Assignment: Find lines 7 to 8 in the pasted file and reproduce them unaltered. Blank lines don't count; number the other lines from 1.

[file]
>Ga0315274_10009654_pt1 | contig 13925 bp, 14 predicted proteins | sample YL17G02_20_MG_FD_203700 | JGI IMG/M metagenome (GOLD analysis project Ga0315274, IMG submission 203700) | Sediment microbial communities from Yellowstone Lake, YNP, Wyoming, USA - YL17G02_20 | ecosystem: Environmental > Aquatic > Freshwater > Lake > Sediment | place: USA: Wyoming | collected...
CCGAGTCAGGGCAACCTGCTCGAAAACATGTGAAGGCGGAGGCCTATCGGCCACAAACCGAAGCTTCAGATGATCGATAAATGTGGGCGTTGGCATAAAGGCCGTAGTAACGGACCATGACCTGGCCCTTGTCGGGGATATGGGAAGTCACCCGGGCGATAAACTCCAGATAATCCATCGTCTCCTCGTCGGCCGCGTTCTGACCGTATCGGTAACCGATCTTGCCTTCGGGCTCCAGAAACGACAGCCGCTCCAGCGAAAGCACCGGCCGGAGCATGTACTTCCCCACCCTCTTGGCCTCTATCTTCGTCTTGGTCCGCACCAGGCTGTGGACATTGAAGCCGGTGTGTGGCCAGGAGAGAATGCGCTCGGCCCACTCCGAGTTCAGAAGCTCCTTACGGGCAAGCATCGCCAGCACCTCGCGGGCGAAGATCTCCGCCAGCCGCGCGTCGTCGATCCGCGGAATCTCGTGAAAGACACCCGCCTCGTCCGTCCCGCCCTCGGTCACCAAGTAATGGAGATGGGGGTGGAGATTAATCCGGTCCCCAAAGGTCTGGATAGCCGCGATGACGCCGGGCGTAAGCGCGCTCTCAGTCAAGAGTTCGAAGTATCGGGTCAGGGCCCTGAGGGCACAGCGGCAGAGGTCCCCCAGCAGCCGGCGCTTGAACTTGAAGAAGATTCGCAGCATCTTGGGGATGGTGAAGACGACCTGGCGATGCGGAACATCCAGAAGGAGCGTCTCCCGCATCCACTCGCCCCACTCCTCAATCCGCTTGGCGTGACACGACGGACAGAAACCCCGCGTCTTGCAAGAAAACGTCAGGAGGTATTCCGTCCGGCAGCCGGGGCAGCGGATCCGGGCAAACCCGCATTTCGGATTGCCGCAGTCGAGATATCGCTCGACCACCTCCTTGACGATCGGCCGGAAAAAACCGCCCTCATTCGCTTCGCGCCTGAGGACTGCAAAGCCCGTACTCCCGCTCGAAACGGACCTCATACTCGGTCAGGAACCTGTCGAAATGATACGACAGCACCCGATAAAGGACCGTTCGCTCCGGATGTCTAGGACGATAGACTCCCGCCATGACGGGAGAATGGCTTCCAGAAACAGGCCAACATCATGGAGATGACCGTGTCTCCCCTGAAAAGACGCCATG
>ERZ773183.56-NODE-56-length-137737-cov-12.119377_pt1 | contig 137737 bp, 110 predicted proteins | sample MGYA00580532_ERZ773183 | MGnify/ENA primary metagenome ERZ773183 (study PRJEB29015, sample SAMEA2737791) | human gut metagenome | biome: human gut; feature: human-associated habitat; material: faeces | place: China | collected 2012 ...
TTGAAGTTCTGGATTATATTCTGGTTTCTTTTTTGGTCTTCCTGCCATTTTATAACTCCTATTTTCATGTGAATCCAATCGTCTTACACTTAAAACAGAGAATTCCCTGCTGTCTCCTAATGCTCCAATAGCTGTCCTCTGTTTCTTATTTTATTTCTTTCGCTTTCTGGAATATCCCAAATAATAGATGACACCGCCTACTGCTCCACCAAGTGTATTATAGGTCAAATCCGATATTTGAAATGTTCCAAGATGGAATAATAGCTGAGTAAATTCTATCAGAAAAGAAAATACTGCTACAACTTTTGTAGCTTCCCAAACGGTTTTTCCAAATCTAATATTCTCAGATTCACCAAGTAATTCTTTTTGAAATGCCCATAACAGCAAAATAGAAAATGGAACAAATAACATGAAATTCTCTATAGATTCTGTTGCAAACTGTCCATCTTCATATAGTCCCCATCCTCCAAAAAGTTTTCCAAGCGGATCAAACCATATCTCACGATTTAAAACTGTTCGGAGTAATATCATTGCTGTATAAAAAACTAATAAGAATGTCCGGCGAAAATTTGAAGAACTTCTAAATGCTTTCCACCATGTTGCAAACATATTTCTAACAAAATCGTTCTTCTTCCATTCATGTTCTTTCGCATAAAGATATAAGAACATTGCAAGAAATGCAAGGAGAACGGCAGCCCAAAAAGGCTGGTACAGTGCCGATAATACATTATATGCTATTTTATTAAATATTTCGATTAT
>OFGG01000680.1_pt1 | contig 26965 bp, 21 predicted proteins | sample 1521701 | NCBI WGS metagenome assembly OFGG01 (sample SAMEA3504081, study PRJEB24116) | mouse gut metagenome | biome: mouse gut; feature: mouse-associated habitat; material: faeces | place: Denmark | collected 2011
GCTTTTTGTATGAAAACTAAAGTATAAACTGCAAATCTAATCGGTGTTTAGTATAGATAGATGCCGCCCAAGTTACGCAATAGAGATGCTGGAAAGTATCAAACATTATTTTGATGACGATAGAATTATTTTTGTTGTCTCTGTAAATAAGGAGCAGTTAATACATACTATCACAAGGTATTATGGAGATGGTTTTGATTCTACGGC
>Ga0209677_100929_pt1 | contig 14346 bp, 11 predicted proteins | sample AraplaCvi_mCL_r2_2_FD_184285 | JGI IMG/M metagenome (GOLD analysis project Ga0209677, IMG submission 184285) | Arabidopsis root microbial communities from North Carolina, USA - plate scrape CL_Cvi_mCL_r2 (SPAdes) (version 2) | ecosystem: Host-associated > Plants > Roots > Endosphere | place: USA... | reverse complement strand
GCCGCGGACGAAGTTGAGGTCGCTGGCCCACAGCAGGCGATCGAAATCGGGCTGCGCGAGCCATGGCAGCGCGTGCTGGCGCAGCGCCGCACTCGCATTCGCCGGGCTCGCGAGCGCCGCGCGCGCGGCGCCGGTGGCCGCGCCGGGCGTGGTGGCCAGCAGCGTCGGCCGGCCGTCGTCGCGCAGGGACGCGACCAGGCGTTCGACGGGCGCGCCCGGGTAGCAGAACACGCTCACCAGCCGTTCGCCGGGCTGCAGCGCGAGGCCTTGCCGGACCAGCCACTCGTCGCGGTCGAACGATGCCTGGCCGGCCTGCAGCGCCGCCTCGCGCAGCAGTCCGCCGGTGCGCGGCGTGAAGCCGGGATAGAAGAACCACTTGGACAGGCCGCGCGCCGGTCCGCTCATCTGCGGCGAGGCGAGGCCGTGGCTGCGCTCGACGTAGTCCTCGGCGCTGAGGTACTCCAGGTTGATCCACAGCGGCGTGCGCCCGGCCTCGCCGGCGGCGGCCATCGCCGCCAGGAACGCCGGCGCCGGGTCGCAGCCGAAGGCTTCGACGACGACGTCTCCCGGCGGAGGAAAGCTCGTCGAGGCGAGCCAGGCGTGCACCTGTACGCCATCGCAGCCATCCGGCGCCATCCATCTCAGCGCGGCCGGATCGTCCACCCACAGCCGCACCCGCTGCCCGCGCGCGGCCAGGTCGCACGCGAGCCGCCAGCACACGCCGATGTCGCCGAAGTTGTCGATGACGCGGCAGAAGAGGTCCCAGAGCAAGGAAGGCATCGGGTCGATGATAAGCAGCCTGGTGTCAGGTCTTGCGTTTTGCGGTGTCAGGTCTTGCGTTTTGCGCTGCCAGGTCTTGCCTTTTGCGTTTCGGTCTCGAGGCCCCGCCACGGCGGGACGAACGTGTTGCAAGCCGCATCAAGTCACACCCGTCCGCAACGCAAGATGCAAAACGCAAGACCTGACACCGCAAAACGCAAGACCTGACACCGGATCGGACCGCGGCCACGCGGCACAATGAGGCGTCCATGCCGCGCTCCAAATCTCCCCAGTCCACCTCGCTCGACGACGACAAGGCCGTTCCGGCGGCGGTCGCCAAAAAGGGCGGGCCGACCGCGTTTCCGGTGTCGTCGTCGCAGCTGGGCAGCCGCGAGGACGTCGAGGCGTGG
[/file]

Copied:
>Ga0209677_100929_pt1 | contig 14346 bp, 11 predicted proteins | sample AraplaCvi_mCL_r2_2_FD_184285 | JGI IMG/M metagenome (GOLD analysis project Ga0209677, IMG submission 184285) | Arabidopsis root microbial communities from North Carolina, USA - plate scrape CL_Cvi_mCL_r2 (SPAdes) (version 2) | ecosystem: Host-associated > Plants > Roots > Endosphere | place: USA... | reverse complement strand
GCCGCGGACGAAGTTGAGGTCGCTGGCCCACAGCAGGCGATCGAAATCGGGCTGCGCGAGCCATGGCAGCGCGTGCTGGCGCAGCGCCGCACTCGCATTCGCCGGGCTCGCGAGCGCCGCGCGCGCGGCGCCGGTGGCCGCGCCGGGCGTGGTGGCCAGCAGCGTCGGCCGGCCGTCGTCGCGCAGGGACGCGACCAGGCGTTCGACGGGCGCGCCCGGGTAGCAGAACACGCTCACCAGCCGTTCGCCGGGCTGCAGCGCGAGGCCTTGCCGGACCAGCCACTCGTCGCGGTCGAACGATGCCTGGCCGGCCTGCAGCGCCGCCTCGCGCAGCAGTCCGCCGGTGCGCGGCGTGAAGCCGGGATAGAAGAACCACTTGGACAGGCCGCGCGCCGGTCCGCTCATCTGCGGCGAGGCGAGGCCGTGGCTGCGCTCGACGTAGTCCTCGGCGCTGAGGTACTCCAGGTTGATCCACAGCGGCGTGCGCCCGGCCTCGCCGGCGGCGGCCATCGCCGCCAGGAACGCCGGCGCCGGGTCGCAGCCGAAGGCTTCGACGACGACGTCTCCCGGCGGAGGAAAGCTCGTCGAGGCGAGCCAGGCGTGCACCTGTACGCCATCGCAGCCATCCGGCGCCATCCATCTCAGCGCGGCCGGATCGTCCACCCACAGCCGCACCCGCTGCCCGCGCGCGGCCAGGTCGCACGCGAGCCGCCAGCACACGCCGATGTCGCCGAAGTTGTCGATGACGCGGCAGAAGAGGTCCCAGAGCAAGGAAGGCATCGGGTCGATGATAAGCAGCCTGGTGTCAGGTCTTGCGTTTTGCGGTGTCAGGTCTTGCGTTTTGCGCTGCCAGGTCTTGCCTTTTGCGTTTCGGTCTCGAGGCCCCGCCACGGCGGGACGAACGTGTTGCAAGCCGCATCAAGTCACACCCGTCCGCAACGCAAGATGCAAAACGCAAGACCTGACACCGCAAAACGCAAGACCTGACACCGGATCGGACCGCGGCCACGCGGCACAATGAGGCGTCCATGCCGCGCTCCAAATCTCCCCAGTCCACCTCGCTCGACGACGACAAGGCCGTTCCGGCGGCGGTCGCCAAAAAGGGCGGGCCGACCGCGTTTCCGGTGTCGTCGTCGCAGCTGGGCAGCCGCGAGGACGTCGAGGCGTGG